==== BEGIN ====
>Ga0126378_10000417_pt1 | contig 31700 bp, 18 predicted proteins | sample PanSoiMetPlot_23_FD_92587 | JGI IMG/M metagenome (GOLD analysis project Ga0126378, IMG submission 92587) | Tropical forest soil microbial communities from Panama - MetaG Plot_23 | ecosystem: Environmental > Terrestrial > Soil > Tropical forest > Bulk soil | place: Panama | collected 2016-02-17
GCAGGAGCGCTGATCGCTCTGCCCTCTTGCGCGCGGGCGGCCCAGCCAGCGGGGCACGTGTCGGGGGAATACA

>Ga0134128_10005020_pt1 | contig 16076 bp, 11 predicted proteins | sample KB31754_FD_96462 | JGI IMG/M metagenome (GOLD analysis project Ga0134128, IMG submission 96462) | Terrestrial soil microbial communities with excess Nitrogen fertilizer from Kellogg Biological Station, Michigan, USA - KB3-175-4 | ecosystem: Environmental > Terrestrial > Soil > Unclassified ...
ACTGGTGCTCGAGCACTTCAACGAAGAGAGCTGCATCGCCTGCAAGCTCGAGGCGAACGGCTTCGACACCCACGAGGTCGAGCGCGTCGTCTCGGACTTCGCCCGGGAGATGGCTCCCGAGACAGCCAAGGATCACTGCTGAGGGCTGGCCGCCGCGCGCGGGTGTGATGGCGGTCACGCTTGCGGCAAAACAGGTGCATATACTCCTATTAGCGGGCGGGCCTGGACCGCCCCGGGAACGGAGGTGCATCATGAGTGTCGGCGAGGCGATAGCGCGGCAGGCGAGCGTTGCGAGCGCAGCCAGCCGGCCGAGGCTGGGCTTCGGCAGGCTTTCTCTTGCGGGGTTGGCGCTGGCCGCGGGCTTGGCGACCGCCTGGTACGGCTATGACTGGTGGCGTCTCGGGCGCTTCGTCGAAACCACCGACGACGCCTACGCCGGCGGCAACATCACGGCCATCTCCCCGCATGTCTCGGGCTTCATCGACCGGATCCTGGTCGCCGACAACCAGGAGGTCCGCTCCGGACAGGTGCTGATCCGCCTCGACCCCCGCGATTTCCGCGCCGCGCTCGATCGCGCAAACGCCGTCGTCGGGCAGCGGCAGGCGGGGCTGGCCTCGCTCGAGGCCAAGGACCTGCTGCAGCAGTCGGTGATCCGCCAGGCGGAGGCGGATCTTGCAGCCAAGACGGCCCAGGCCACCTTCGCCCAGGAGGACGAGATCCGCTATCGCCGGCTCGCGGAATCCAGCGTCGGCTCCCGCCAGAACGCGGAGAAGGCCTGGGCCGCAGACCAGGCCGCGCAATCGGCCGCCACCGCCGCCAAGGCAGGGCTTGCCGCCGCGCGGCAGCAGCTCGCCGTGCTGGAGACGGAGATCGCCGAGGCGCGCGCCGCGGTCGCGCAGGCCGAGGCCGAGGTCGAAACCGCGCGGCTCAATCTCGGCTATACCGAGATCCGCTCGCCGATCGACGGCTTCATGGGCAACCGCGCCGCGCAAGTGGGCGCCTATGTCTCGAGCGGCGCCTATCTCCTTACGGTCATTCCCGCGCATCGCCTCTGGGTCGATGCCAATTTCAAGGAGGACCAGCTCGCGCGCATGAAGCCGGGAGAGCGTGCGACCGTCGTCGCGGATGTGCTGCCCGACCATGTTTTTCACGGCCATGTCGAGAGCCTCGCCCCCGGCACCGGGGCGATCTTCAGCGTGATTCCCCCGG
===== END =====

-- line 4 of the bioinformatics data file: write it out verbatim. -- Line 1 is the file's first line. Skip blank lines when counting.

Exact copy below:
ACTGGTGCTCGAGCACTTCAACGAAGAGAGCTGCATCGCCTGCAAGCTCGAGGCGAACGGCTTCGACACCCACGAGGTCGAGCGCGTCGTCTCGGACTTCGCCCGGGAGATGGCTCCCGAGACAGCCAAGGATCACTGCTGAGGGCTGGCCGCCGCGCGCGGGTGTGATGGCGGTCACGCTTGCGGCAAAACAGGTGCATATACTCCTATTAGCGGGCGGGCCTGGACCGCCCCGGGAACGGAGGTGCATCATGAGTGTCGGCGAGGCGATAGCGCGGCAGGCGAGCGTTGCGAGCGCAGCCAGCCGGCCGAGGCTGGGCTTCGGCAGGCTTTCTCTTGCGGGGTTGGCGCTGGCCGCGGGCTTGGCGACCGCCTGGTACGGCTATGACTGGTGGCGTCTCGGGCGCTTCGTCGAAACCACCGACGACGCCTACGCCGGCGGCAACATCACGGCCATCTCCCCGCATGTCTCGGGCTTCATCGACCGGATCCTGGTCGCCGACAACCAGGAGGTCCGCTCCGGACAGGTGCTGATCCGCCTCGACCCCCGCGATTTCCGCGCCGCGCTCGATCGCGCAAACGCCGTCGTCGGGCAGCGGCAGGCGGGGCTGGCCTCGCTCGAGGCCAAGGACCTGCTGCAGCAGTCGGTGATCCGCCAGGCGGAGGCGGATCTTGCAGCCAAGACGGCCCAGGCCACCTTCGCCCAGGAGGACGAGATCCGCTATCGCCGGCTCGCGGAATCCAGCGTCGGCTCCCGCCAGAACGCGGAGAAGGCCTGGGCCGCAGACCAGGCCGCGCAATCGGCCGCCACCGCCGCCAAGGCAGGGCTTGCCGCCGCGCGGCAGCAGCTCGCCGTGCTGGAGACGGAGATCGCCGAGGCGCGCGCCGCGGTCGCGCAGGCCGAGGCCGAGGTCGAAACCGCGCGGCTCAATCTCGGCTATACCGAGATCCGCTCGCCGATCGACGGCTTCATGGGCAACCGCGCCGCGCAAGTGGGCGCCTATGTCTCGAGCGGCGCCTATCTCCTTACGGTCATTCCCGCGCATCGCCTCTGGGTCGATGCCAATTTCAAGGAGGACCAGCTCGCGCGCATGAAGCCGGGAGAGCGTGCGACCGTCGTCGCGGATGTGCTGCCCGACCATGTTTTTCACGGCCATGTCGAGAGCCTCGCCCCCGGCACCGGGGCGATCTTCAGCGTGATTCCCCCGG